The IMF highlighted that programme performance through December was strong, but two end-June performance criteria (PC) were likely to have been missed. All end-December PCs were met, while the indicative target on tax revenues was missed because of the delay in issuing executive regulations for the VAT, in addition to the impact of the large depreciation of the pound, which increased the price in pounds of imported oil products and food. Nevertheless, the programme objectives remain achievable and the slippages in 2016/17 will be made up in the next two years.
IMF’s updated macroeconomic projections reflect recent developments, including the impact of the larger-than-expected depreciation. The current account deficit is projected to narrow to 4.6 per cent of GDP in 2017/18 and 3.8 per cent of GDP in 2018/19. Improved competitiveness from depreciation and productivity gains from the reforms are expected to support exports and contain imports, while tourism is projected to recover as security conditions improve.
Egypt’s international reserves are expected to reach $30 billion in 2017/18 and $31 billion, or 120 per cent of the ARA metric for floating regimes in 2018/19. Annual inflation for June 2017 was revised from 17 to 33 per cent to account for the larger depreciation than expected. It is expected to return to the programed path by end-2017/18 in view of the recent monetary tightening as the first-round effects of the VAT and energy price increases fade.
The growth projections for 2016/17 and 2017/18 have been reduced slightly to 3.5 and 4.5 per cent respectively because of weaker than expected growth in the second half of 2016. However, because of higher inflation, nominal GDP in 2017/18 is now forecast 11 per cent higher than before. The planned fiscal consolidation, higher nominal GDP and the negative growth-interest differential improved the debt outlook—gross public debt is projected to decline from 98 per cent of GDP in 2016/17 to 88 per cent of GDP in 2017/18 and 78 per cent in 2020/21.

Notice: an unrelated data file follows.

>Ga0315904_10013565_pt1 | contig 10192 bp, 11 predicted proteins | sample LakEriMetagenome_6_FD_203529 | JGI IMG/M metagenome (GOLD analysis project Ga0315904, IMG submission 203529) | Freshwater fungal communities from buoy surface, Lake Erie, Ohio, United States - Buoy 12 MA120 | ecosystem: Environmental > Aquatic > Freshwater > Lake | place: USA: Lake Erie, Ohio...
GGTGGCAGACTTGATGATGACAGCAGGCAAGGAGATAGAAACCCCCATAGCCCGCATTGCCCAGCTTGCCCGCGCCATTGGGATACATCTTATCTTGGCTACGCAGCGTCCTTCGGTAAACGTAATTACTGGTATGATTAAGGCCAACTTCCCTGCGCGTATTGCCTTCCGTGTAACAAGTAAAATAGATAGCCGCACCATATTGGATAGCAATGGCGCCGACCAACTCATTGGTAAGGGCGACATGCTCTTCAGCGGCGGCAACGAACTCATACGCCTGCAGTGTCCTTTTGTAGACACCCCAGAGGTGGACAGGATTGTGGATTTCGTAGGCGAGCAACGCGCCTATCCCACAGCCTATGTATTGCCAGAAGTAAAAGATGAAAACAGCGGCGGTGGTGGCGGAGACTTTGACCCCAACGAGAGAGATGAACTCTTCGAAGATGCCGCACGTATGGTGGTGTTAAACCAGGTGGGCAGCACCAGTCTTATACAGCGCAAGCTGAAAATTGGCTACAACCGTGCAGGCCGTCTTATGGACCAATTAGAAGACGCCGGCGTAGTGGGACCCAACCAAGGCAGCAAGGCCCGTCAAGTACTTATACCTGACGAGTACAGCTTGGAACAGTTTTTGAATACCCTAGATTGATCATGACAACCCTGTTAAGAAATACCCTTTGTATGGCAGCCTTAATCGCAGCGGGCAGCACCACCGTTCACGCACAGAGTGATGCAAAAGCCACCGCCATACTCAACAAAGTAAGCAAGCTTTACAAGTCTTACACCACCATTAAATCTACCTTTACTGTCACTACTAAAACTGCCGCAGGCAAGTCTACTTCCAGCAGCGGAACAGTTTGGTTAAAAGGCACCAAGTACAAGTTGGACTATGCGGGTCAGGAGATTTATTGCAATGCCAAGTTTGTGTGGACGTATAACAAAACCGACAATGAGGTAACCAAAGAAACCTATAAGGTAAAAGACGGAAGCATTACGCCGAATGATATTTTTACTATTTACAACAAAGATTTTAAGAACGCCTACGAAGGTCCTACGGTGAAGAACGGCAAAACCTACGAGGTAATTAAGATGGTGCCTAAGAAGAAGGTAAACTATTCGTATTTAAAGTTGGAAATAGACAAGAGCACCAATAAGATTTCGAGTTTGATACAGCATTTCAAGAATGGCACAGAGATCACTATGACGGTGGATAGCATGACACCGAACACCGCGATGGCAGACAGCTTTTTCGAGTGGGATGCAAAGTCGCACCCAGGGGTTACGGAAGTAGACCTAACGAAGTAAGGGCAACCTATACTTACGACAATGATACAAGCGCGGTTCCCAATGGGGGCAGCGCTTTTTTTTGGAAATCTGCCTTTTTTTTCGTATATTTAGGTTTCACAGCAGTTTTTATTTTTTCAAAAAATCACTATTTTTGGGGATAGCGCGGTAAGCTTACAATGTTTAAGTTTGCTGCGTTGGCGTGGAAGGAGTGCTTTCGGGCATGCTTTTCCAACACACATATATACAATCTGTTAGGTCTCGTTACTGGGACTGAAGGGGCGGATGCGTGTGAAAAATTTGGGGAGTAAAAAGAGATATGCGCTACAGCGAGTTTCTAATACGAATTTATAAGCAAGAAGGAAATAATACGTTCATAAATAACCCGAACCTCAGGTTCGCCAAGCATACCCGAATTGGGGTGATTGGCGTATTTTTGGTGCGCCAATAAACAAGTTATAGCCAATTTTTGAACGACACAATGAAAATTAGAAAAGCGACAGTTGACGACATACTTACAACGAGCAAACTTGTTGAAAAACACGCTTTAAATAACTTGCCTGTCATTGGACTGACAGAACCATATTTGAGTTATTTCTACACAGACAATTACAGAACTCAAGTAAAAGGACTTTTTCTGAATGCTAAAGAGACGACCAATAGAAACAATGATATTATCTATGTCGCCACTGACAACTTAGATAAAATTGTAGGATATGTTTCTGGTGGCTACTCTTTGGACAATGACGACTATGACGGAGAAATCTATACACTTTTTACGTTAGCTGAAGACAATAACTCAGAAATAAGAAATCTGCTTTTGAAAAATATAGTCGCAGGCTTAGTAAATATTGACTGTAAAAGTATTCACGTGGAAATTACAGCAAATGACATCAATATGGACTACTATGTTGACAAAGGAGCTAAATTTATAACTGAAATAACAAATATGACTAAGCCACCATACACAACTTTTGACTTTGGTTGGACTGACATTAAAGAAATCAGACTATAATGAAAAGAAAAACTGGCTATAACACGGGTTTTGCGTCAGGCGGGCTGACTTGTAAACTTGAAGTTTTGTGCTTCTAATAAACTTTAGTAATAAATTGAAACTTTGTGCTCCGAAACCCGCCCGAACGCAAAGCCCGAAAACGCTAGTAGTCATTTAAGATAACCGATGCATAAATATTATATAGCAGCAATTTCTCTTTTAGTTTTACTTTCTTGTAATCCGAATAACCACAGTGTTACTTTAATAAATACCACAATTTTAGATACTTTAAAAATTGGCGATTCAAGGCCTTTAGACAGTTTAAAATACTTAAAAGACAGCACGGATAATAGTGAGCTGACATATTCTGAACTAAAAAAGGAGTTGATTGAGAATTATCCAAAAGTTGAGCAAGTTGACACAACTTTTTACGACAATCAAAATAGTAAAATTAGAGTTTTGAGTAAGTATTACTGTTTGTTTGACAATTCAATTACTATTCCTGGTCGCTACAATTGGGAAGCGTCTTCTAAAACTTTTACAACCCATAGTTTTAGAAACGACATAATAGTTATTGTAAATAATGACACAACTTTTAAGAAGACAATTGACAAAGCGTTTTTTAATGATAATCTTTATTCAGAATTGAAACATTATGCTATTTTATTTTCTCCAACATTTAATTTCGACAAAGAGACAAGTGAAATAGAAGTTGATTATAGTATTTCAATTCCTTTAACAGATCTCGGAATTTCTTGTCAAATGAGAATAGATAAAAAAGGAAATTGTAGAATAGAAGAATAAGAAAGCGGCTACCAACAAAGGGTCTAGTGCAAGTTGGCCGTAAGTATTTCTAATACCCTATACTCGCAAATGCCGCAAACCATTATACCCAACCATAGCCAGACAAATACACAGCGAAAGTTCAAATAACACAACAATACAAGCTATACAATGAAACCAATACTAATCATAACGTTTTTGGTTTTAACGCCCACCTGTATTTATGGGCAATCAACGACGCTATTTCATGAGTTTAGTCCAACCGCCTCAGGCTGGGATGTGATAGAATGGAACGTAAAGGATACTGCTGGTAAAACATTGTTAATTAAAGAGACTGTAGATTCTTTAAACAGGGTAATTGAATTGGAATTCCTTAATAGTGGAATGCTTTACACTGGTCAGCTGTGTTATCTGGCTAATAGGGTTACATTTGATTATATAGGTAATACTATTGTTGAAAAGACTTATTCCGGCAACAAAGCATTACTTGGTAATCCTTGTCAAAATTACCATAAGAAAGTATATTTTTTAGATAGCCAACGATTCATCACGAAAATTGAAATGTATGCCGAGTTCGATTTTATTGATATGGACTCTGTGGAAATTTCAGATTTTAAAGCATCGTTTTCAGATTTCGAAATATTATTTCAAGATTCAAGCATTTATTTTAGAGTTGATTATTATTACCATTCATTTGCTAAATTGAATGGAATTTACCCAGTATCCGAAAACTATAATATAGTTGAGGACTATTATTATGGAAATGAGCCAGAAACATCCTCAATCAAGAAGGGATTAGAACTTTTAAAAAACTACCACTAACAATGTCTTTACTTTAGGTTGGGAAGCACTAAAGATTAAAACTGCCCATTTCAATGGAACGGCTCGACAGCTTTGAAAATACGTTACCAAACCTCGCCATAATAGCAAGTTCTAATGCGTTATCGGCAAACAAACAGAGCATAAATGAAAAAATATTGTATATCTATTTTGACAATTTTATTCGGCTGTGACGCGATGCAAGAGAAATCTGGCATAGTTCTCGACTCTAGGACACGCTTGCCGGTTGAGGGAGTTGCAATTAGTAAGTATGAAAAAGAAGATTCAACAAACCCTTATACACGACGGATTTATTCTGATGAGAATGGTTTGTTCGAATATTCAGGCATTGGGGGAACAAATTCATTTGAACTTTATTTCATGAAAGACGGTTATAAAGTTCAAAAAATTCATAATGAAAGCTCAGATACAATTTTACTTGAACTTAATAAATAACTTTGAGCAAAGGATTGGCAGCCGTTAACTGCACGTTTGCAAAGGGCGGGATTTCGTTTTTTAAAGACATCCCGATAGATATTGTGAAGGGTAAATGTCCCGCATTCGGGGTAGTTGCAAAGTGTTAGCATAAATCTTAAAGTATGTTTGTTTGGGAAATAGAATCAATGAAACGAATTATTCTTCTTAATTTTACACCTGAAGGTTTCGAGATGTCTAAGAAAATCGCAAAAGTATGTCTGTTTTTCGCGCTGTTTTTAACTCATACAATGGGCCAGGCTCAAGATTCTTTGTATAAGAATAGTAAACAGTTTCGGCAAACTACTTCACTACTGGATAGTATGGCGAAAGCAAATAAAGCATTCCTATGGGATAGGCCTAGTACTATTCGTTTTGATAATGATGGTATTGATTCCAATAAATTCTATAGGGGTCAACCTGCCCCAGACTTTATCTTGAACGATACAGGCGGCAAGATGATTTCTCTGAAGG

The IMF further highlighted that risks to the EFF programme may arise from a still fragile stability, the difficult reform agenda, and possible deterioration of security conditions. If the situation is entrenched, high and persistent inflation could pose a threat to macroeconomic stability. It may also impede credibility of the new monetary policy framework. Any discretionary attempts to minimise exchange rate volatility, including through moral suasion or non-transparent interventions, could weaken the confidence in the float. Pressures to raise spending, including on wages, could further undermine the programme’s fiscal objective.
Additionally, opposition by vested interests, corruption, and fear of escalating social tensions could derail structural reforms and hurt medium-term growth prospects. Lower growth in trade partners will most likely weaken demand for Egyptian output, but the removal of flight bans would support tourism. Furthermore, the worsening of domestic security may undermine market confidence and the business climate. These risks are mitigated by the strength of the policies under the programme, the flexible exchange rate regime and the programme’s backing at the highest political level.